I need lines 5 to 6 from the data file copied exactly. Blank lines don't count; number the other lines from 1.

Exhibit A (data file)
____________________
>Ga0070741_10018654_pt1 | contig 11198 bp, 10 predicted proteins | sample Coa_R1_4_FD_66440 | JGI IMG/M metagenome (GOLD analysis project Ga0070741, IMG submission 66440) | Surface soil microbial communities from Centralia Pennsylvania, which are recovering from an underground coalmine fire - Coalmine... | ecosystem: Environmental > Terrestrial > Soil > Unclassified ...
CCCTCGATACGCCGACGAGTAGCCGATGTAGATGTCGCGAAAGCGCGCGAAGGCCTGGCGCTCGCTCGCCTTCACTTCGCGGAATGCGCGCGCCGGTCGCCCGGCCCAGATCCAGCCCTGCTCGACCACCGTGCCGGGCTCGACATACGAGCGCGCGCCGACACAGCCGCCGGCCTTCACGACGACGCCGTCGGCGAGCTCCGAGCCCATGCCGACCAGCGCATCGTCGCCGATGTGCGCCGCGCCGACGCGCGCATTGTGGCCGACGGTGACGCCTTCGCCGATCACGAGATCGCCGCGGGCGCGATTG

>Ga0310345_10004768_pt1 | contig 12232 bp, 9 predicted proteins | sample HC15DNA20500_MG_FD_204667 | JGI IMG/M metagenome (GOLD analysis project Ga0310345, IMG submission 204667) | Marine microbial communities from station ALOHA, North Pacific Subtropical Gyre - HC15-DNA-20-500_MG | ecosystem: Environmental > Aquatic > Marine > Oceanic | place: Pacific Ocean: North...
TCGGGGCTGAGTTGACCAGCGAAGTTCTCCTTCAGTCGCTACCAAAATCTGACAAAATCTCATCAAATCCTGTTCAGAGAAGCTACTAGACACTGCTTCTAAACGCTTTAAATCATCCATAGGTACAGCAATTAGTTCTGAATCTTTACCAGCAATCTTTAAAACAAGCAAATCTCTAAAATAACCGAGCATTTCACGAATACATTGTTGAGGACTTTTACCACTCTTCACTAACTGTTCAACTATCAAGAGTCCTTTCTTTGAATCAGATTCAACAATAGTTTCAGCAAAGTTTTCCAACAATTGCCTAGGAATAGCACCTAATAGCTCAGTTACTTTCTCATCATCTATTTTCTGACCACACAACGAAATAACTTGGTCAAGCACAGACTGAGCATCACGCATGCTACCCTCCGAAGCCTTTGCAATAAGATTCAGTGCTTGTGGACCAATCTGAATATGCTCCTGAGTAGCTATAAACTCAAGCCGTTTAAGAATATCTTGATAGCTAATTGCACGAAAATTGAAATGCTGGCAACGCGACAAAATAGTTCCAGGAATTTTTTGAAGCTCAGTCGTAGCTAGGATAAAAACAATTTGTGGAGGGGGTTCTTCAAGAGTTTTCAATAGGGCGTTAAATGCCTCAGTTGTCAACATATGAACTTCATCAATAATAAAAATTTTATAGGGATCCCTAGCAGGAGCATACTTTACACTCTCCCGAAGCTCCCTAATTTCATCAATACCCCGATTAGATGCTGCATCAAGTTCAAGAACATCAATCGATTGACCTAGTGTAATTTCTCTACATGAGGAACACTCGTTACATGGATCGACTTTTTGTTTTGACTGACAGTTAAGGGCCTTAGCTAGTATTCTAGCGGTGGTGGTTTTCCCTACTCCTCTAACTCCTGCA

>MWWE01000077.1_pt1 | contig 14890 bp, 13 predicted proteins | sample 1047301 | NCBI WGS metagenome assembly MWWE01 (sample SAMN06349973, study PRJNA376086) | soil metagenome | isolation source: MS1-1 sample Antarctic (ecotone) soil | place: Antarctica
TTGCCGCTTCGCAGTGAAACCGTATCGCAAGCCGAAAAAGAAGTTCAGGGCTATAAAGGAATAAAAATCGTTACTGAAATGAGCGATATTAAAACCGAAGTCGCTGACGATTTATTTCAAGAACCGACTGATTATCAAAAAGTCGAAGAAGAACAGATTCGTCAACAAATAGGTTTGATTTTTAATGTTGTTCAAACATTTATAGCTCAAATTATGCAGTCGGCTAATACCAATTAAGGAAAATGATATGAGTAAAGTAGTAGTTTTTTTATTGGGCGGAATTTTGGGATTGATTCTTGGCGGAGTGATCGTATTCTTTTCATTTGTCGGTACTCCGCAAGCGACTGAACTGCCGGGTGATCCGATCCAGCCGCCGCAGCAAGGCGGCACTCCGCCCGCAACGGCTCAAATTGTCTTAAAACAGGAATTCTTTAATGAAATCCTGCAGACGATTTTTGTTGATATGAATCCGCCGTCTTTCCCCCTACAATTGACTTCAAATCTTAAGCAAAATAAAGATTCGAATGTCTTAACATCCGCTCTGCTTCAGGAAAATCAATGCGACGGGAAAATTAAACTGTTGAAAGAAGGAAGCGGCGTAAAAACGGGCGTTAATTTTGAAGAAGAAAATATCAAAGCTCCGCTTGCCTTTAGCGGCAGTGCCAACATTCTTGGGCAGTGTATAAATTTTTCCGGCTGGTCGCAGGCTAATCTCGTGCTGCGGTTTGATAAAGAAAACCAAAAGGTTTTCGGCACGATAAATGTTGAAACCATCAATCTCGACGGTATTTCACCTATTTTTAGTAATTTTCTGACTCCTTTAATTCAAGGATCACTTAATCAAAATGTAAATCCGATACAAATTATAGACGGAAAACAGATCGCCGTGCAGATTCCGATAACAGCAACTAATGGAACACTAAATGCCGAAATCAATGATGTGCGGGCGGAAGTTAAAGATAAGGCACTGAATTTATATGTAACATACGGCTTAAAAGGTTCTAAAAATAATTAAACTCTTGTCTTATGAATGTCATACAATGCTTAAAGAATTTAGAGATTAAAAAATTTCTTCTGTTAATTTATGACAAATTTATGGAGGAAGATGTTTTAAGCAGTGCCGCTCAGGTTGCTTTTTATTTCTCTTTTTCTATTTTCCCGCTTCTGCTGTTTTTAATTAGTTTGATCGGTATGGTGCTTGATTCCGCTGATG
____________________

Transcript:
>MWWE01000077.1_pt1 | contig 14890 bp, 13 predicted proteins | sample 1047301 | NCBI WGS metagenome assembly MWWE01 (sample SAMN06349973, study PRJNA376086) | soil metagenome | isolation source: MS1-1 sample Antarctic (ecotone) soil | place: Antarctica
TTGCCGCTTCGCAGTGAAACCGTATCGCAAGCCGAAAAAGAAGTTCAGGGCTATAAAGGAATAAAAATCGTTACTGAAATGAGCGATATTAAAACCGAAGTCGCTGACGATTTATTTCAAGAACCGACTGATTATCAAAAAGTCGAAGAAGAACAGATTCGTCAACAAATAGGTTTGATTTTTAATGTTGTTCAAACATTTATAGCTCAAATTATGCAGTCGGCTAATACCAATTAAGGAAAATGATATGAGTAAAGTAGTAGTTTTTTTATTGGGCGGAATTTTGGGATTGATTCTTGGCGGAGTGATCGTATTCTTTTCATTTGTCGGTACTCCGCAAGCGACTGAACTGCCGGGTGATCCGATCCAGCCGCCGCAGCAAGGCGGCACTCCGCCCGCAACGGCTCAAATTGTCTTAAAACAGGAATTCTTTAATGAAATCCTGCAGACGATTTTTGTTGATATGAATCCGCCGTCTTTCCCCCTACAATTGACTTCAAATCTTAAGCAAAATAAAGATTCGAATGTCTTAACATCCGCTCTGCTTCAGGAAAATCAATGCGACGGGAAAATTAAACTGTTGAAAGAAGGAAGCGGCGTAAAAACGGGCGTTAATTTTGAAGAAGAAAATATCAAAGCTCCGCTTGCCTTTAGCGGCAGTGCCAACATTCTTGGGCAGTGTATAAATTTTTCCGGCTGGTCGCAGGCTAATCTCGTGCTGCGGTTTGATAAAGAAAACCAAAAGGTTTTCGGCACGATAAATGTTGAAACCATCAATCTCGACGGTATTTCACCTATTTTTAGTAATTTTCTGACTCCTTTAATTCAAGGATCACTTAATCAAAATGTAAATCCGATACAAATTATAGACGGAAAACAGATCGCCGTGCAGATTCCGATAACAGCAACTAATGGAACACTAAATGCCGAAATCAATGATGTGCGGGCGGAAGTTAAAGATAAGGCACTGAATTTATATGTAACATACGGCTTAAAAGGTTCTAAAAATAATTAAACTCTTGTCTTATGAATGTCATACAATGCTTAAAGAATTTAGAGATTAAAAAATTTCTTCTGTTAATTTATGACAAATTTATGGAGGAAGATGTTTTAAGCAGTGCCGCTCAGGTTGCTTTTTATTTCTCTTTTTCTATTTTCCCGCTTCTGCTGTTTTTAATTAGTTTGATCGGTATGGTGCTTGATTCCGCTGATG